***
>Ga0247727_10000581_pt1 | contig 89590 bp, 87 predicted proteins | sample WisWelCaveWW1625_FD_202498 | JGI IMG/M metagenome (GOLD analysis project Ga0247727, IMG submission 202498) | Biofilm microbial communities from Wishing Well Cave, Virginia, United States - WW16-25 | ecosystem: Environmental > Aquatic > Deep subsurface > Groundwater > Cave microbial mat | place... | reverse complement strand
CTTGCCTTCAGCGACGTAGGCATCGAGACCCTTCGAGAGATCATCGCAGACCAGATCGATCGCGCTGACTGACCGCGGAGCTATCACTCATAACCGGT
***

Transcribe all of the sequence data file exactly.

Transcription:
>Ga0247727_10000581_pt1 | contig 89590 bp, 87 predicted proteins | sample WisWelCaveWW1625_FD_202498 | JGI IMG/M metagenome (GOLD analysis project Ga0247727, IMG submission 202498) | Biofilm microbial communities from Wishing Well Cave, Virginia, United States - WW16-25 | ecosystem: Environmental > Aquatic > Deep subsurface > Groundwater > Cave microbial mat | place... | reverse complement strand
CTTGCCTTCAGCGACGTAGGCATCGAGACCCTTCGAGAGATCATCGCAGACCAGATCGATCGCGCTGACTGACCGCGGAGCTATCACTCATAACCGGT